3a Regarding self portraiture

• Is there any sense in which Lee’s work could be considered voyeuristic or even exploitative? Is she commenting on her own identity, the group identity of the people she photographs, or both?
• Would you agree to Morrissey’s request if you were enjoying a day on the beach with your family? If not, why not?
• Morrissey uses self-portraiture in more of her work, namely Seven and The Failed Realist. Look at these projects online and make some notes in your learning log.

C&N [1, p.80]

[4Mar20, [1, p.80]] In practical legal terms under the protocols for hate speech and hate incidents agreed by the Crown Prosecution Service and the police (though not under statute as strictly defined by Racial and Religious Hatred Act 2006 [2])

[reformatted] something is a hate incident if the victim or anyone else think it was motivated by hostility or prejudice based on one of the following … disability, race, religion, transgender identity, sexual orientation. This means that if you believe something is a hate incident it should be recorded as such by the person you are reporting it to. All police forces record hate incidents based on these five personal characteristics.

Citizens Advice, What are hate incidents and hate crime?, [3]

It is not difficult to find individuals who regard some of Lee’s Projects as discriminatory.

The website contemp+orary (which was set up to monitor the treatment of minority artists) published a piece in 2016 criticising Lee’s Hispanic Project for using ‘brownface’ [4].

By contrast, in a review of Lee’s a.k.a. Nikki S. Lee (2007) [5] Amada Cruz describes Lee’s approach in Projects as,

[with] a winningly guileless personality and a genuine lack of condescension toward her subjects, she is welcomed into the gang and remains for a few weeks to several months

Amada Cruz [5]

From which it may be concluded that it is easy to be offended by Lee’s Projects if the viewer wishes to do so and the police would have to take any such complaint seriously. But it is equally possible to regard the work as a well-meaning and legitimate attempt to explore and embrace cultural differences.

• Would you agree to Morrissey’s request if you were enjoying a day on the beach with your family? If not, why not?

[5Mar20, [1, p.80]] Putting to one side the fact that I am not a beach holiday person, my first reaction was an unequivocal ‘yes’ and leave it at that.
But (a) I guess a course question requires a higher word count than that and (b) the next day I’m having second thoughts.

I would, at the risk of sounding priggish, seek to understand the nature of the photographer’s work and then only agree if I supported that purpose and didn’t mind being used as an example of whatever photographer is depicting. It might be interesting to learn the reaction Emily Thornberry would have received if she had asked the residents of the flag-bedecked house she photographed in 2014 whether they would like their home to be depicted as an object of ridicule.

If I were undertaking such a project, I would carry a previous example to show prospective subjects and promise them a print of the final result (I have made a quick check but cannot find any indication that Morrissey did the latter).

• Morrissey uses self-portraiture in more of her work, namely Seven and The Failed Realist. Look at these projects online and make some notes in your learning log.

One Woman. 1943 / 2015 ‡
Trish Morrissey

When I first encountered them a couple of days ago, I cannot say that I was enthused to emulate them. While I described Fronts as ‘Fun but without a point’, Seven and both Realist projects (2011 and 2017) seem far more insular and less revealing of anything of interest or importance †. Morrissey has said in interview that Seven [6] is about ‘secrets’, and that the images ‘all have a dark twist’, but that is entirely subjective to her own perception of them and not a view that I share.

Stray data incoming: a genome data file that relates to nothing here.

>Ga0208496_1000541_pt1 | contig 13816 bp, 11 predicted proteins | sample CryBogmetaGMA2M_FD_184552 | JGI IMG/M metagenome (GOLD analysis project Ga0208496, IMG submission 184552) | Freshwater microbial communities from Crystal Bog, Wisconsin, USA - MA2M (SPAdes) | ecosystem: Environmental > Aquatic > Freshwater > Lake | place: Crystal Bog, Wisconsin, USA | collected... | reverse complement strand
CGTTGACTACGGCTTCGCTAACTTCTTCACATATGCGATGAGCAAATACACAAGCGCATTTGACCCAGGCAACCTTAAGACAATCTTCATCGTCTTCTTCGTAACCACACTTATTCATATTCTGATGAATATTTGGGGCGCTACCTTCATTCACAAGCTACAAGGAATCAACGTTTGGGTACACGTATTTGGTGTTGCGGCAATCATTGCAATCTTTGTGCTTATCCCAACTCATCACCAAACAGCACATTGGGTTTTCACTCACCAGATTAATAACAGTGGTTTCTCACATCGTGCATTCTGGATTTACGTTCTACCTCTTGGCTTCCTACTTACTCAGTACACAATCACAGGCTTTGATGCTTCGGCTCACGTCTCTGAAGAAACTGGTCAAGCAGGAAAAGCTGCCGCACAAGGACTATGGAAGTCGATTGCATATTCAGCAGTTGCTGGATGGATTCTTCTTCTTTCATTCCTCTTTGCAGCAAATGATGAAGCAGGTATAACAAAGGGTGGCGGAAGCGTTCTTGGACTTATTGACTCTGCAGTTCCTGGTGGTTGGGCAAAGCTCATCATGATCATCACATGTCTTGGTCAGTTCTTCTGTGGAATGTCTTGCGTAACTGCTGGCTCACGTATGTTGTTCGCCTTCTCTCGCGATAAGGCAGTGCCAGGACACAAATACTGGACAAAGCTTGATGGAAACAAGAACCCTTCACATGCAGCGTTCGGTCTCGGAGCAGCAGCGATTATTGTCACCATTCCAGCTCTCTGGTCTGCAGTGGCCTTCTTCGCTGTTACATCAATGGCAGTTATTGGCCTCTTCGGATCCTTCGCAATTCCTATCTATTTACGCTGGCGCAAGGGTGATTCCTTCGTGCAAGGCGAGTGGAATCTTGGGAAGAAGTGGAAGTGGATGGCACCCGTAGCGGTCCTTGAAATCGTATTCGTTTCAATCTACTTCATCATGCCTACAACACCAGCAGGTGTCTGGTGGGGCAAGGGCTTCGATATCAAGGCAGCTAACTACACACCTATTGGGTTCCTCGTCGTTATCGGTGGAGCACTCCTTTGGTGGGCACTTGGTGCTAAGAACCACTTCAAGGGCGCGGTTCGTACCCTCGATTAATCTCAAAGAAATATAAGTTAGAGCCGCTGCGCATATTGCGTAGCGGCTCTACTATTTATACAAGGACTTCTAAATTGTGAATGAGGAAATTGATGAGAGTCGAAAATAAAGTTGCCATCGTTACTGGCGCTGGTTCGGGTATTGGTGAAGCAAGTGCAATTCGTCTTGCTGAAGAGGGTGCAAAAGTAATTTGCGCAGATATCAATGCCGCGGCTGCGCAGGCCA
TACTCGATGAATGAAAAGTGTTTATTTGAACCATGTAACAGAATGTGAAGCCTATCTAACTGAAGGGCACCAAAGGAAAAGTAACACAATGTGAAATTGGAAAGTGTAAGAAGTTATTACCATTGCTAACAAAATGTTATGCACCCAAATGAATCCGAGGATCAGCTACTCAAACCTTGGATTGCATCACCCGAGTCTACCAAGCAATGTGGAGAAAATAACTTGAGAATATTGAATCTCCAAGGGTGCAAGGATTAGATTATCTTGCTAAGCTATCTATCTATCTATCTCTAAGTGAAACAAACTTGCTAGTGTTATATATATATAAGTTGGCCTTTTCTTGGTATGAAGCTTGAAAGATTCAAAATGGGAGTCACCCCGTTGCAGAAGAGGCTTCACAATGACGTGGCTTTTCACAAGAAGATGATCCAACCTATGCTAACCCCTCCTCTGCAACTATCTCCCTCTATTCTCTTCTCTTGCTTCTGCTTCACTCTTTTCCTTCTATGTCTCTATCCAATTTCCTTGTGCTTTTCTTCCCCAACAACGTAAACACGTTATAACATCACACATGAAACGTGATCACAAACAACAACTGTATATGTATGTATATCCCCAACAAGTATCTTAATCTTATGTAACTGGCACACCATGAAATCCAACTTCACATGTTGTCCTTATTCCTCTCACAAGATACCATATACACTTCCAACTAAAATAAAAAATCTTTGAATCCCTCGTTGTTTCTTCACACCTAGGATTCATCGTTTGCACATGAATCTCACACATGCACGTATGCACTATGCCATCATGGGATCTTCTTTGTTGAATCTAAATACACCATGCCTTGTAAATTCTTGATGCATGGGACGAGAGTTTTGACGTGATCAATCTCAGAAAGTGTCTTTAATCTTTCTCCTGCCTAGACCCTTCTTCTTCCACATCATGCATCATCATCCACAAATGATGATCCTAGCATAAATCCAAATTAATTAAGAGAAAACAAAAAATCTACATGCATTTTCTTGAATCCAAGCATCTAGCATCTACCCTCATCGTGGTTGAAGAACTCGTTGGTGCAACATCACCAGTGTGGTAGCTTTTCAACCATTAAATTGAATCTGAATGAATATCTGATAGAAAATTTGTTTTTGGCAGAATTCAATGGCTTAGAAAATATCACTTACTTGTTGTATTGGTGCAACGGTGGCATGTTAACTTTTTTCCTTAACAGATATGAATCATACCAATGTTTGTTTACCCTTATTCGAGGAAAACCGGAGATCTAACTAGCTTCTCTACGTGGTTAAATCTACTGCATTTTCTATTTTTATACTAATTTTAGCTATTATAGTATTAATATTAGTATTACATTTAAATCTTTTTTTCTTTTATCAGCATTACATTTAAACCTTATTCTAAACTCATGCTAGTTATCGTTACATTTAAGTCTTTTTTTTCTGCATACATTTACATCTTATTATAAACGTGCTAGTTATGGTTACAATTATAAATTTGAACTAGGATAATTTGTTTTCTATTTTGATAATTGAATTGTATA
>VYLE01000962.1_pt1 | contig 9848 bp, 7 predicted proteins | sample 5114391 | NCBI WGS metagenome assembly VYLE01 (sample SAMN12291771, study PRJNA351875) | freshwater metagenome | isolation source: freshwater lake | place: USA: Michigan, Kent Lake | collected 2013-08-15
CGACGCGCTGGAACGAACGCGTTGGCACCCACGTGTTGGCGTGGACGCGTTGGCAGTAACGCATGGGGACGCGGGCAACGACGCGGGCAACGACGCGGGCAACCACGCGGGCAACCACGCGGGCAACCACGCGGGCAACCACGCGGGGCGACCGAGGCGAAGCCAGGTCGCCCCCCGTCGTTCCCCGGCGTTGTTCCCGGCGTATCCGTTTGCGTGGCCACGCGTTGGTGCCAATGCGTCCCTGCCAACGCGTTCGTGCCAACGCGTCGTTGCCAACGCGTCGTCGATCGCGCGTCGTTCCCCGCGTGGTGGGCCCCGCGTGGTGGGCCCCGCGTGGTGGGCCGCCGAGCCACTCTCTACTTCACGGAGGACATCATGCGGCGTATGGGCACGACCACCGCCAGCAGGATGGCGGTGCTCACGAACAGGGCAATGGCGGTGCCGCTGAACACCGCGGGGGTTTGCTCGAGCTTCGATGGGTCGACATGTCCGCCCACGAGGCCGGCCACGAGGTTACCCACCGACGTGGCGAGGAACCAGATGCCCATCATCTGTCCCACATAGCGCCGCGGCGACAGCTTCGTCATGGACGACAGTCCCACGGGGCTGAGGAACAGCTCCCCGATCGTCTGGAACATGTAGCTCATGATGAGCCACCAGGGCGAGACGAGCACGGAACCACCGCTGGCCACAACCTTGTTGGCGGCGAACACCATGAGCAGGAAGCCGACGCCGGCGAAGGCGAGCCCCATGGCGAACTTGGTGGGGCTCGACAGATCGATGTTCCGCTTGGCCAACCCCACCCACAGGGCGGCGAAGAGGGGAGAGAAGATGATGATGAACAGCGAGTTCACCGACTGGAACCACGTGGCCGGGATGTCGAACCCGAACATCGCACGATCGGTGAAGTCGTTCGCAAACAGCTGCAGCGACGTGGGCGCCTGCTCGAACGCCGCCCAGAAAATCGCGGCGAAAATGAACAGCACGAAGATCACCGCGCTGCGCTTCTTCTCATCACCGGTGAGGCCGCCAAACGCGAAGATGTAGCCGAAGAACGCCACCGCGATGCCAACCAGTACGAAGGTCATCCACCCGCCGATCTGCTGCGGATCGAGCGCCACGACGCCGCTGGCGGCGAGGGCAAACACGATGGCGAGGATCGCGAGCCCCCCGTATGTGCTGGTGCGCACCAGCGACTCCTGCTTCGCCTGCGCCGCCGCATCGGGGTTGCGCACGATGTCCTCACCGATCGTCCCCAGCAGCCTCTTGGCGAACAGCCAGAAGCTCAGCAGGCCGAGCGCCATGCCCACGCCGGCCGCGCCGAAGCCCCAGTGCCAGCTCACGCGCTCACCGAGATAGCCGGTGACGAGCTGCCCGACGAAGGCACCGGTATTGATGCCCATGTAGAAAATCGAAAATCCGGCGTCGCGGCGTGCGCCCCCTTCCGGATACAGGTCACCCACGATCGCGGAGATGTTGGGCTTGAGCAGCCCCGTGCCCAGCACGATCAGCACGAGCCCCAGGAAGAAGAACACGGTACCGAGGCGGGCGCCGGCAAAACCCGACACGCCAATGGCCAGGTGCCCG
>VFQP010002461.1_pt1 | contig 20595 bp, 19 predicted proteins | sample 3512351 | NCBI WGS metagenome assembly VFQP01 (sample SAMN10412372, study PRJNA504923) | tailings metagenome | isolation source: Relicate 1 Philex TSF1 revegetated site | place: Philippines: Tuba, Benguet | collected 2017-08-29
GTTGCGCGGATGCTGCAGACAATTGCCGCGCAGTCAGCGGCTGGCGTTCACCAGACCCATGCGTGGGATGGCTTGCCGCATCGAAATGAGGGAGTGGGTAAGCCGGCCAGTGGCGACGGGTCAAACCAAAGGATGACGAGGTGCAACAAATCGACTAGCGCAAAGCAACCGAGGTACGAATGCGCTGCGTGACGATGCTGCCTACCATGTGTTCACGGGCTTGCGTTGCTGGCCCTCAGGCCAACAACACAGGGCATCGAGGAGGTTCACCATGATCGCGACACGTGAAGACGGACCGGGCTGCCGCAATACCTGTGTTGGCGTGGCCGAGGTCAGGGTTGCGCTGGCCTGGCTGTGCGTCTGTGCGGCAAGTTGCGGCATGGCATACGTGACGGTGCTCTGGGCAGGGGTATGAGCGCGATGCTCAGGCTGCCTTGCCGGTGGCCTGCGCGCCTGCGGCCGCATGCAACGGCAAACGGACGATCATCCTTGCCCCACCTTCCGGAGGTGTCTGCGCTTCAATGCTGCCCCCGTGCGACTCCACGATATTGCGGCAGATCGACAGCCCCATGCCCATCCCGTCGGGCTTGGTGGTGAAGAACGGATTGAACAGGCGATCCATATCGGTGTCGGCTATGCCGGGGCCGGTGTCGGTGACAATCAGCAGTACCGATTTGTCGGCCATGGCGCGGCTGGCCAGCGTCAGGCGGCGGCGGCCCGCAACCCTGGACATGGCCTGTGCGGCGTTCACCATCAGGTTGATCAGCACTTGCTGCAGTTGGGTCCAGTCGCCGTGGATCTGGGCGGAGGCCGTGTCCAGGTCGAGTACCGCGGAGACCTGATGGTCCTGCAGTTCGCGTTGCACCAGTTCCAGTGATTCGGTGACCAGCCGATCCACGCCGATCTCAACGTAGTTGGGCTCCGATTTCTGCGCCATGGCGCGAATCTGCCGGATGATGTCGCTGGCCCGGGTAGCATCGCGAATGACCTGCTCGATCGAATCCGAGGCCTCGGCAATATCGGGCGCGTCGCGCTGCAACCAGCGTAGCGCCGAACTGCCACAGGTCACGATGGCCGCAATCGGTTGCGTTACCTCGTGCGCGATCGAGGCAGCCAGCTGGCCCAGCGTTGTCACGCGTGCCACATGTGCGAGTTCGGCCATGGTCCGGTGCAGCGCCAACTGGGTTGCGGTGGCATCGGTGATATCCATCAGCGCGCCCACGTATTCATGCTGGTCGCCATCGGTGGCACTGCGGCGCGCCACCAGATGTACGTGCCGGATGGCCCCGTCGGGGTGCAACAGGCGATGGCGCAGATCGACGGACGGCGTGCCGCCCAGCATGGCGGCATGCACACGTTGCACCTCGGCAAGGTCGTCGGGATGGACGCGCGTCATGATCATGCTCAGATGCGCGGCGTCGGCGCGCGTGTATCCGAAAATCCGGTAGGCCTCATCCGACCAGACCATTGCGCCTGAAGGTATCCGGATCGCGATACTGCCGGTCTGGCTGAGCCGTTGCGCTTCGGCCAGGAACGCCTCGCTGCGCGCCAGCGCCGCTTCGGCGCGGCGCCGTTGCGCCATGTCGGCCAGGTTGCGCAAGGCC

Another project of Morrissey’s that I find more engaging is Ten People in a Suitcase, where Morrissey (as part of a commission) portrayed ten local workers in the Mänttä, Finland town archive. Here she is portraying real people with real lives and the work has a much greater vitality.

† it is acknowledged that Morrissey’s Seven emulates generic family snaps rather than actual ones.
‡ the full title of the image is Fig. 04287KEL (TM) G. A. Serlachius Oy’s workers at Loukkusuo peat bog. One Woman. 1943 / 2015. Mänttä, Finland, from Ten People in a Suitcase.


1. Boothroyd, S (2017) Context and narrative. Barnsley: Open College of the Arts.

2. legislation.gov.uk (2006) Racial and Religious Hatred Act 2006 [online]. legislation.gov.uk. Available from http://www.legislation.gov.uk/ukpga/2006/1/contents [Accessed 4 March 2020].

3. Citizens Advice (2020) What are hate incidents and hate crime? [online]. citizensadvice.org.uk. Available from https://www.citizensadvice.org.uk/law-and-courts/discrimination/hate-crime/what-are-hate-incidents-and-hate-crime/ [Accessed 4 March 2020].

4. Kim, E. (2016) Nikki S. Lee’s “Projects”—And the Ongoing Circulation of Blackface, Brownface in “Art” [online]. contemptorary.org. Available from https://contemptorary.org/nikki-s-lees-projects-and-the-ongoing-circulation-of-blackface-brownface-in-art/ [Accessed 4 March 2020].

5. Cruz, A. (2007) Nikki S. Lee [online]. website. Available from https://www.x-traonline.org/article/nikki-s-lee [Accessed 4 March 2020].

6. Boothroyd, S. (2016) Trish Morrissey [online]. photoparley.wordpress.com. Available from https://photoparley.wordpress.com/2016/09/12/trish-morrissey/ [Accessed 5 March 2020].

7. Sanderson, D. (2019) Booker winner Bernardine Evaristo writes off ‘cultural appropriation’ [online]. thetimes.co.uk. Available from https://www.thetimes.co.uk/article/booker-winner-bernardine-evaristo-writes-off-cultural-appropriation-bklfsqhgk [Accessed 5 March 2020].